Clinical implications of enteroadherent escherichia coli

Margarita M.P. Arenas-Hernández, Ygnacio Martínez-Laguna, Alfredo G. Torres

Research output: Contribution to journalReview articlepeer-review

27 Scopus citations


Pathogenic Escherichia coli that colonize the small intestine primarily cause gastrointestinal illness in infants and travelers. The main categories of pathogenic E. coli that colonize the epithelial lining of the small intestine are enterotoxigenic E. coli, enteropathogenic E. coli, and enteroaggregative E. coli. These organisms accomplish their pathogenic process by a complex, coordinated multistage strategy, including nonintimate adherence mediated by various adhesins. These so called 'enteroadherent E. coli' categories subsequently produce toxins or effector proteins that are either secreted to the milieu or injected to the host cell. Finally, destruction of the intestinal microvilli results from the intimate adherence or the toxic effect exerted over the epithelia, resulting in water secretion and diarrhea. In this review, we summarize the current state of knowledge regarding these enteroadherent E. coli strains and the present clinical understanding of how these organisms colonize the human intestine and cause disease.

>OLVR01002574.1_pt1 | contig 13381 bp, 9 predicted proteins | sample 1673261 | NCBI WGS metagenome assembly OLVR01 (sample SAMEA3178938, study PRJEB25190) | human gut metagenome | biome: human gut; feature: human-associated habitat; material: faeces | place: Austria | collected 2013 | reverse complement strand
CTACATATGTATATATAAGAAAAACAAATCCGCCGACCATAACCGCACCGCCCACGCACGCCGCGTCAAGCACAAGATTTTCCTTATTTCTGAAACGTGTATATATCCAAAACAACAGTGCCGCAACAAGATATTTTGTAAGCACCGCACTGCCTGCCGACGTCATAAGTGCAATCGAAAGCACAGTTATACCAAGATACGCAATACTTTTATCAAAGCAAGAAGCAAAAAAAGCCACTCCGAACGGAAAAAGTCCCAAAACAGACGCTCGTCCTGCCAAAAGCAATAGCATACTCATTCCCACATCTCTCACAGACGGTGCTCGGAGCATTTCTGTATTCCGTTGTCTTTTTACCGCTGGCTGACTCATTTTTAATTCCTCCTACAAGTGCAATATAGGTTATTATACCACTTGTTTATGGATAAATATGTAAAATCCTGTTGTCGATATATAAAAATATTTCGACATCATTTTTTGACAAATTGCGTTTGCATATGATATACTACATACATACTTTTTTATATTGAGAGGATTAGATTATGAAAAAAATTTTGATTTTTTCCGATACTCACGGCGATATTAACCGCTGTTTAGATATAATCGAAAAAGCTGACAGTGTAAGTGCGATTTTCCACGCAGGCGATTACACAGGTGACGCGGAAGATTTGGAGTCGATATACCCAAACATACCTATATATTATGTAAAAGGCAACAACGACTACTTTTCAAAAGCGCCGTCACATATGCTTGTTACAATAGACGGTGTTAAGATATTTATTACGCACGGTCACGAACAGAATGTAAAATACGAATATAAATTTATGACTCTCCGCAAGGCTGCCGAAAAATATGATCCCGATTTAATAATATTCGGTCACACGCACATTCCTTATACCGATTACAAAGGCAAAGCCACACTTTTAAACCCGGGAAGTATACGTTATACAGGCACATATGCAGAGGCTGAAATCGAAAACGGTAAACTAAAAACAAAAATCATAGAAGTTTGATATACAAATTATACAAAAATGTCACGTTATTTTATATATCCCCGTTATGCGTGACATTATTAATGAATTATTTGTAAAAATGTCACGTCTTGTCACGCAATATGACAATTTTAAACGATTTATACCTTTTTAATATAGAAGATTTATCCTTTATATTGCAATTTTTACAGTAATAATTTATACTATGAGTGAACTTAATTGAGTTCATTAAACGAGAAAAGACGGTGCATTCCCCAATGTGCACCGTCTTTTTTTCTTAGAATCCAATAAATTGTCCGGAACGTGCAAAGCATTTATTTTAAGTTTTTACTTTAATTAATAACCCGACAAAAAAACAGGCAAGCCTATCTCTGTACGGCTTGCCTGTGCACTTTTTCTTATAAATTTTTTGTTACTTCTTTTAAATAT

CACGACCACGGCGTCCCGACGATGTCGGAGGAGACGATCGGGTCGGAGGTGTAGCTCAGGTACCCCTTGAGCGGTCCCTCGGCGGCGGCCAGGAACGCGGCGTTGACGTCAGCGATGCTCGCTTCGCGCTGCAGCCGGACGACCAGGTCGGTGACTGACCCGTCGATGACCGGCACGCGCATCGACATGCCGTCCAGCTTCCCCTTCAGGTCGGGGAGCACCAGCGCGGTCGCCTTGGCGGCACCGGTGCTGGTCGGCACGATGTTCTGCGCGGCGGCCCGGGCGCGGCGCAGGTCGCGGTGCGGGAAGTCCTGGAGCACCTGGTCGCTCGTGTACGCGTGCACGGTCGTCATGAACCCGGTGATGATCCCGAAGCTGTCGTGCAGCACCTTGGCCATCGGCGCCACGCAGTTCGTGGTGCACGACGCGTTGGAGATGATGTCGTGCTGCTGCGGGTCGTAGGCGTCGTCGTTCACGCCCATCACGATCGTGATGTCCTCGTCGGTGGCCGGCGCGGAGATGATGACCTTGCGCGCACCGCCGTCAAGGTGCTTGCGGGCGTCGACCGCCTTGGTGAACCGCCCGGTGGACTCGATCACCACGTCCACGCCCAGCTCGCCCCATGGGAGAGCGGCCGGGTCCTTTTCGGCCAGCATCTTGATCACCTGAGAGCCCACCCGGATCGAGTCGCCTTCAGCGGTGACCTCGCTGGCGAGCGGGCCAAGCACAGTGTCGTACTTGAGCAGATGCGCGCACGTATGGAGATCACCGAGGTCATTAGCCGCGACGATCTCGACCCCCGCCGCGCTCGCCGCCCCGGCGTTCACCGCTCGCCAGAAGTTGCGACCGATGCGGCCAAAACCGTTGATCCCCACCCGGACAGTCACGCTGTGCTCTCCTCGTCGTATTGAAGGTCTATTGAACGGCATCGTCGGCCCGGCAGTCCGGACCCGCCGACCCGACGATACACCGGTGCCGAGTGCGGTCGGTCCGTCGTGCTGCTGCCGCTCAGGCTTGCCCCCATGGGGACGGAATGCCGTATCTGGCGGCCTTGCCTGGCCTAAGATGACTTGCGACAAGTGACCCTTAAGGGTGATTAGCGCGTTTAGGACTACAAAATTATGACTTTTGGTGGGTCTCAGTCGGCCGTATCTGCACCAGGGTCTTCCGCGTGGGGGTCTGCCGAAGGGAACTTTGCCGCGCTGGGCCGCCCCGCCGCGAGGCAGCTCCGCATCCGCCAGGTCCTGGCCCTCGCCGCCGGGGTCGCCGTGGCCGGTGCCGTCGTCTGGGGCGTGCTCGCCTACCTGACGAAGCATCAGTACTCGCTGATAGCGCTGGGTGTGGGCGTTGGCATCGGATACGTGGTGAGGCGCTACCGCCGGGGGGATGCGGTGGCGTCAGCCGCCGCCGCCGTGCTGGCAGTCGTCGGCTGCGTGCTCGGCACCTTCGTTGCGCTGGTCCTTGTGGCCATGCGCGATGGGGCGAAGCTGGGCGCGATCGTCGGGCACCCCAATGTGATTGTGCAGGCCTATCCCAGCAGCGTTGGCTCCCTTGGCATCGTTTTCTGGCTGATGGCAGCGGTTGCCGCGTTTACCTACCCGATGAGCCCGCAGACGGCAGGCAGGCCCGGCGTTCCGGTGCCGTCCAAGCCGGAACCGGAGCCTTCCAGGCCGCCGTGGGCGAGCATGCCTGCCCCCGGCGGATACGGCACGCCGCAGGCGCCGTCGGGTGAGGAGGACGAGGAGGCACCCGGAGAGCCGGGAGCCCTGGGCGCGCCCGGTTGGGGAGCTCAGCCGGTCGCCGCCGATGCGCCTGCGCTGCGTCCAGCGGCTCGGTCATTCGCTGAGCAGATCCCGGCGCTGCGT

Original languageEnglish (US)
Pages (from-to)386-394
Number of pages9
JournalCurrent gastroenterology reports
Issue number5
StatePublished - Oct 2012


  • Adherence
  • Diarrhea
  • Enteroaggregative E. coli
  • Enteropathogenic E. coli
  • Enterotoxigenic E. coli
  • Pathogenic Escherichia coli
  • Virulence

ASJC Scopus subject areas

  • Gastroenterology


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